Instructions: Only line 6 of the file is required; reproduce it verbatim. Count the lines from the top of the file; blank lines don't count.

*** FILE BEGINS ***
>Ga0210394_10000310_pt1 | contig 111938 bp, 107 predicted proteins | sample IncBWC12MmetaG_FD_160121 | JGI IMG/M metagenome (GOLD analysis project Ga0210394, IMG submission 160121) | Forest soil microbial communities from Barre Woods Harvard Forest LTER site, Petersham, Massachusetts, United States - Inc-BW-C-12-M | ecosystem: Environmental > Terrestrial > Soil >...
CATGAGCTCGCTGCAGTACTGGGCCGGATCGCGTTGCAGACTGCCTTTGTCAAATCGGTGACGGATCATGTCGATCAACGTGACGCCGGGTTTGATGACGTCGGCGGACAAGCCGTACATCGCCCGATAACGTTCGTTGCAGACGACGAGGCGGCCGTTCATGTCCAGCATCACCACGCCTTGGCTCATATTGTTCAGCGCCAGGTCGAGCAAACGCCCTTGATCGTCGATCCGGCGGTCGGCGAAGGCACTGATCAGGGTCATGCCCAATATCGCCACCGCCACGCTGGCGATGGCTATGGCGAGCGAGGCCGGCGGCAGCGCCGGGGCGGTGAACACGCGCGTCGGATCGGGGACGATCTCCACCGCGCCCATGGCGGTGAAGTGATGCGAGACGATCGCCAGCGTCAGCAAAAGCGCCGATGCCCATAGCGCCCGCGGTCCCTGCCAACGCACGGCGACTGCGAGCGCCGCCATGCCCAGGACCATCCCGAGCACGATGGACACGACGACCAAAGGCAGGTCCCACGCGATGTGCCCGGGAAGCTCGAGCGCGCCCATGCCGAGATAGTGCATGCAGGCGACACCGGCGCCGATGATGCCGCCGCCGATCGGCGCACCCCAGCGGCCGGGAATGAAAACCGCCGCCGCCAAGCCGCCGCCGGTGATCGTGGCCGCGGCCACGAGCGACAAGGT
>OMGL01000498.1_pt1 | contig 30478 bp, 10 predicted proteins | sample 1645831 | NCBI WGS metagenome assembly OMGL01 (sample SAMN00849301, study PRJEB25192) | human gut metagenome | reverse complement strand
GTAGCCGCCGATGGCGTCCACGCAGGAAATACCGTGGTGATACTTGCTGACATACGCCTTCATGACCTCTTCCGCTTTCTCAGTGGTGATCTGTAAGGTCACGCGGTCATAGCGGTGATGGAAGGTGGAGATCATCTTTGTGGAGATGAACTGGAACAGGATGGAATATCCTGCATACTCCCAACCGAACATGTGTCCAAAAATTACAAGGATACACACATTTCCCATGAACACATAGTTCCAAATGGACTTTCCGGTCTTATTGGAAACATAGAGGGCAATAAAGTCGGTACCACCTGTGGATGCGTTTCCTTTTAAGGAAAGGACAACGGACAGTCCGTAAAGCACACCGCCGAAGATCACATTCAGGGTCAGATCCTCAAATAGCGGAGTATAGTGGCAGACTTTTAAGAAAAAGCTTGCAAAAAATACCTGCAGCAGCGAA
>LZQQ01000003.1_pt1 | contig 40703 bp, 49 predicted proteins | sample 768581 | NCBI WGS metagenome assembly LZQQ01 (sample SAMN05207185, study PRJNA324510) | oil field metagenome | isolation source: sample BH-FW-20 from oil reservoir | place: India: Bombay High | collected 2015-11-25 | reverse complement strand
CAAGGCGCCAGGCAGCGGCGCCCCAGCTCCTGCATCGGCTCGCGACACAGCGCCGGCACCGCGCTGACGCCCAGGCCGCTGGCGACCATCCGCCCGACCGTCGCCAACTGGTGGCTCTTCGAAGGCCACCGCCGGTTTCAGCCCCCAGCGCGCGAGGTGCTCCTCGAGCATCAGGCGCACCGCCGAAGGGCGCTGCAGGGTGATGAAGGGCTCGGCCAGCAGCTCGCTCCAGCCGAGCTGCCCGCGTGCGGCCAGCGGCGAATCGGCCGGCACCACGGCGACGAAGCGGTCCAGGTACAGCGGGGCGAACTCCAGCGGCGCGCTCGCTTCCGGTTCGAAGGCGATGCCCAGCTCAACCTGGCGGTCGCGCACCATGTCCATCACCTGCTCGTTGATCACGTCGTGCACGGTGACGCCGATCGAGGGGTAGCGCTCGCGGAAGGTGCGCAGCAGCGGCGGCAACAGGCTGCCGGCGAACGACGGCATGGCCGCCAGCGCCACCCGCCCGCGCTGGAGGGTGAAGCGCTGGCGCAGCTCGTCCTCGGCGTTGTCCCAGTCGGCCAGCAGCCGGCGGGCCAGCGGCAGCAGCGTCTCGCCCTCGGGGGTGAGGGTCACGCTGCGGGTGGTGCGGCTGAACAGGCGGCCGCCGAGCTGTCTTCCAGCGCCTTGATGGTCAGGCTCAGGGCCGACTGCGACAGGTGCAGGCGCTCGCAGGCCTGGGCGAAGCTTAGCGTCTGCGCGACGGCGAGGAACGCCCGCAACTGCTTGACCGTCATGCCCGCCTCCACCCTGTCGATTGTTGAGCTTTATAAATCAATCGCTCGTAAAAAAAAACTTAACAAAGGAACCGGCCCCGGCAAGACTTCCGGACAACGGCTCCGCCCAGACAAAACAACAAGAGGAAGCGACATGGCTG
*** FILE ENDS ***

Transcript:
CAAGGCGCCAGGCAGCGGCGCCCCAGCTCCTGCATCGGCTCGCGACACAGCGCCGGCACCGCGCTGACGCCCAGGCCGCTGGCGACCATCCGCCCGACCGTCGCCAACTGGTGGCTCTTCGAAGGCCACCGCCGGTTTCAGCCCCCAGCGCGCGAGGTGCTCCTCGAGCATCAGGCGCACCGCCGAAGGGCGCTGCAGGGTGATGAAGGGCTCGGCCAGCAGCTCGCTCCAGCCGAGCTGCCCGCGTGCGGCCAGCGGCGAATCGGCCGGCACCACGGCGACGAAGCGGTCCAGGTACAGCGGGGCGAACTCCAGCGGCGCGCTCGCTTCCGGTTCGAAGGCGATGCCCAGCTCAACCTGGCGGTCGCGCACCATGTCCATCACCTGCTCGTTGATCACGTCGTGCACGGTGACGCCGATCGAGGGGTAGCGCTCGCGGAAGGTGCGCAGCAGCGGCGGCAACAGGCTGCCGGCGAACGACGGCATGGCCGCCAGCGCCACCCGCCCGCGCTGGAGGGTGAAGCGCTGGCGCAGCTCGTCCTCGGCGTTGTCCCAGTCGGCCAGCAGCCGGCGGGCCAGCGGCAGCAGCGTCTCGCCCTCGGGGGTGAGGGTCACGCTGCGGGTGGTGCGGCTGAACAGGCGGCCGCCGAGCTGTCTTCCAGCGCCTTGATGGTCAGGCTCAGGGCCGACTGCGACAGGTGCAGGCGCTCGCAGGCCTGGGCGAAGCTTAGCGTCTGCGCGACGGCGAGGAACGCCCGCAACTGCTTGACCGTCATGCCCGCCTCCACCCTGTCGATTGTTGAGCTTTATAAATCAATCGCTCGTAAAAAAAAACTTAACAAAGGAACCGGCCCCGGCAAGACTTCCGGACAACGGCTCCGCCCAGACAAAACAACAAGAGGAAGCGACATGGCTG